More than 30 million Americans will buy an EV as their next car according to this survey.
Love them or hate them, energy-efficient EVs aren't going away any time soon. Once considered a niche segment, EV sales have surged rapidly in the last few years thanks to manufacturers enticing us with electric cars that are more affordable and ideal for everyday use thanks to decent battery life. According to an AAA survey, one in seven Americans are now likely to buy an EV as their next car, meaning that more than 30 million Americans will potentially be hopping onto the EV bandwagon in the next few years.
As well as the obvious benefits for the environment, the survey found that lower long-term costs, desire for the latest technology and access to car pool lanes have made EVs more desirable than ever. The biggest revelation, however, is that the number of Americans looking to buy an EV as their next vehicle is approaching the number planning to buy a pickup, which is impressive when you consider that the Ford F-150 is consistently the best-selling vehicle in the US. Additionally, one in five millennials said they would buy an EV as their next car in the survey, suggesting that younger buyers are more inclined to try emerging automotive technology.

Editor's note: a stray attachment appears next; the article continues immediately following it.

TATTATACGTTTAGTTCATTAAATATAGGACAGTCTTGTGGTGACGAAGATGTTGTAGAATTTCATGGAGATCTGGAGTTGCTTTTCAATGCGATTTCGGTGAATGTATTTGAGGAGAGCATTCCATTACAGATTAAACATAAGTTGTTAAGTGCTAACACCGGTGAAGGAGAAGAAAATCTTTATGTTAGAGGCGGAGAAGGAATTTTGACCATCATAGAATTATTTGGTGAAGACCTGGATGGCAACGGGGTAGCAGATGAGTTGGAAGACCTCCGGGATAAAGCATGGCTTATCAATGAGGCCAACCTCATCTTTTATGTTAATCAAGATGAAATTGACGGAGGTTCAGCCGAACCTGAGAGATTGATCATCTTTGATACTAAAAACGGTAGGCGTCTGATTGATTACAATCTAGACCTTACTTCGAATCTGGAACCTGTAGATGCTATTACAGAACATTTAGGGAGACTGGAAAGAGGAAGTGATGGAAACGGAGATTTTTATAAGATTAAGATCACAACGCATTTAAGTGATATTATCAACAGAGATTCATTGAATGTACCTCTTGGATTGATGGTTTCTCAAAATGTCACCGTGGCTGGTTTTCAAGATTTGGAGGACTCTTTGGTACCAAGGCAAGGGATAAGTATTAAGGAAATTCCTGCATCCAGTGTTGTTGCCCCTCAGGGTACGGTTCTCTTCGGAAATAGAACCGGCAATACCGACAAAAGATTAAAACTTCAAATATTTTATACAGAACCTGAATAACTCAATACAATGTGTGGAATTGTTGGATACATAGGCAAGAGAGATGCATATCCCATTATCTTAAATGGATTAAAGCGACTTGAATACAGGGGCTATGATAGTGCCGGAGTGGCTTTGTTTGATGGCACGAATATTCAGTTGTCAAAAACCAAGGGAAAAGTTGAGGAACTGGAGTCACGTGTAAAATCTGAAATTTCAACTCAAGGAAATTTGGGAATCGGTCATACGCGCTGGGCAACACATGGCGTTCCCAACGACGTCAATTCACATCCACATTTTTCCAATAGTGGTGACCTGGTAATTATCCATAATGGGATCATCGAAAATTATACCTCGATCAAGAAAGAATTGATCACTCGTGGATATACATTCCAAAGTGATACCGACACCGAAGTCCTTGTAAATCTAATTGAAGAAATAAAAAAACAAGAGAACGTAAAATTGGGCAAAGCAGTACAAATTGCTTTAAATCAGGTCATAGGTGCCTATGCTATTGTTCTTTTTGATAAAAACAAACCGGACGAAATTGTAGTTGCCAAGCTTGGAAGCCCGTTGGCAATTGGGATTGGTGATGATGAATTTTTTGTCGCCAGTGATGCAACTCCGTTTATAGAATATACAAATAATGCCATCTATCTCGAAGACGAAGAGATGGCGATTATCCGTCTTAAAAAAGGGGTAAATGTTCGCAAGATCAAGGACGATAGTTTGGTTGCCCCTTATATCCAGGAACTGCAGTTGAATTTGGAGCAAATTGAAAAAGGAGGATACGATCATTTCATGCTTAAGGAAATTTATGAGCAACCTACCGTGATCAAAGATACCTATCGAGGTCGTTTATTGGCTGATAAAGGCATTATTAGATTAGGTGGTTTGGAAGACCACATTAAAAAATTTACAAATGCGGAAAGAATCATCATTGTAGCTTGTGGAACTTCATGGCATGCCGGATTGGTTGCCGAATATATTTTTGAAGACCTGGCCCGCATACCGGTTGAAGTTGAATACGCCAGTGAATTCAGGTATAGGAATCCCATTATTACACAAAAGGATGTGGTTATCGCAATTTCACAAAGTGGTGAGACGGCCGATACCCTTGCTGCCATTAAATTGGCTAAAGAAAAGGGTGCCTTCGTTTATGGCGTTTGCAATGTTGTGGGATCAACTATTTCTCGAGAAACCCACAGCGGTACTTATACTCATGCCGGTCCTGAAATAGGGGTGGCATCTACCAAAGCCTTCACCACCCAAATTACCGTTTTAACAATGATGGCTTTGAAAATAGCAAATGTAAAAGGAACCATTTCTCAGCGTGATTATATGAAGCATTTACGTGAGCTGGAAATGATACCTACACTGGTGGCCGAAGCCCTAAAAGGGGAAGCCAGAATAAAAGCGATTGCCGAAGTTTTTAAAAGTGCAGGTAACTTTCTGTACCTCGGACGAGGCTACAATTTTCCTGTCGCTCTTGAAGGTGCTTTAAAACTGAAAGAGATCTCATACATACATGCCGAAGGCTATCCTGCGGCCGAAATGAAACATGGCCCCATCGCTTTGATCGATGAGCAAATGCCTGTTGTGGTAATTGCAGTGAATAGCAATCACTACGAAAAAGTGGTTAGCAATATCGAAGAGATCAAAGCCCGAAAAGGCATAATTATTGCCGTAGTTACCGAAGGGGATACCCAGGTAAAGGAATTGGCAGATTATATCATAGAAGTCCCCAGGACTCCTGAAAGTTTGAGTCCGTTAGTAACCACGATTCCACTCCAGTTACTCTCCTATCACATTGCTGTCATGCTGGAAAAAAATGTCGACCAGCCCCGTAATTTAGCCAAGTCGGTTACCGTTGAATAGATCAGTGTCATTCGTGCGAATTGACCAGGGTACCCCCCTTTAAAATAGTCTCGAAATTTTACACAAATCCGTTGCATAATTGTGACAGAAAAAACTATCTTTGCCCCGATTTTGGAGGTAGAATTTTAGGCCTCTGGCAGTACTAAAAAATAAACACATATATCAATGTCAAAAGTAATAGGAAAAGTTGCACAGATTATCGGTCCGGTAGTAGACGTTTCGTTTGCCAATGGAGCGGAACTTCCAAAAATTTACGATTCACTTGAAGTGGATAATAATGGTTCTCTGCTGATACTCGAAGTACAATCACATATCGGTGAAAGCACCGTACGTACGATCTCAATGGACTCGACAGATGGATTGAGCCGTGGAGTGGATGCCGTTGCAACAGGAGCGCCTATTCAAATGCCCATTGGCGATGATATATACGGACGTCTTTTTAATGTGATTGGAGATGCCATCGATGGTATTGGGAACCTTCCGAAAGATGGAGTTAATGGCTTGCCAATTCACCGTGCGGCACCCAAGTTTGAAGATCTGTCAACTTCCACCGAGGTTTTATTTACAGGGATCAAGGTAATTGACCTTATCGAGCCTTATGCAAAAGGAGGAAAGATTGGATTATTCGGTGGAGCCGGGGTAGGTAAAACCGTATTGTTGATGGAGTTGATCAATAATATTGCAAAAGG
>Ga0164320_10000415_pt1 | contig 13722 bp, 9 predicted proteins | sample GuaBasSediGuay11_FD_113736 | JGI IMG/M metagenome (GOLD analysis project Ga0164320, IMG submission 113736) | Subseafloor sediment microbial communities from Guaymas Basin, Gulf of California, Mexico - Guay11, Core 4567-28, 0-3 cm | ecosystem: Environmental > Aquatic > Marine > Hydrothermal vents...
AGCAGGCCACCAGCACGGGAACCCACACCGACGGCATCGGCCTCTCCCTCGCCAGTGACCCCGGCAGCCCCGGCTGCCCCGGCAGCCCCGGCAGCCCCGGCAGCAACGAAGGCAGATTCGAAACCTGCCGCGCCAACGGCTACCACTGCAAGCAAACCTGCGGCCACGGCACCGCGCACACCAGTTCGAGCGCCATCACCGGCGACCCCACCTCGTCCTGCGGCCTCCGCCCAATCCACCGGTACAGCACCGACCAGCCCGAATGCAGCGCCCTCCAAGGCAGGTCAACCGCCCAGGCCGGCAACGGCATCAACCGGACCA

"With their lower ownership costs and compatibility with emerging autonomous technologies, electric vehicles are poised to be a key vehicle of the future," said Greg Brannon, AAA's director of Automotive Engineering. Unsurprisingly, Tesla is being widely credited for the rising popularity of EVs. "Tesla - a standout in AAA's evaluations - has helped widen the appeal of electric vehicles by showing they can be stylish, performance-focused and filled with cutting-edge technology." The news is particularly surprising when gas prices in America are 40 percent lower than they were five years ago, so it clearly isn't just the economy benefits that are swaying buyers.
With the upcoming launches of the Tesla Model 3 and Volkswagen I.D. range, EVs are about to become even more mainstream. If the idea of America's streets being flooded with EVs in the future sounds unsettling, at least we can take solace in the fact that environmentally unfriendly cars like the Dodge Demon are still being made.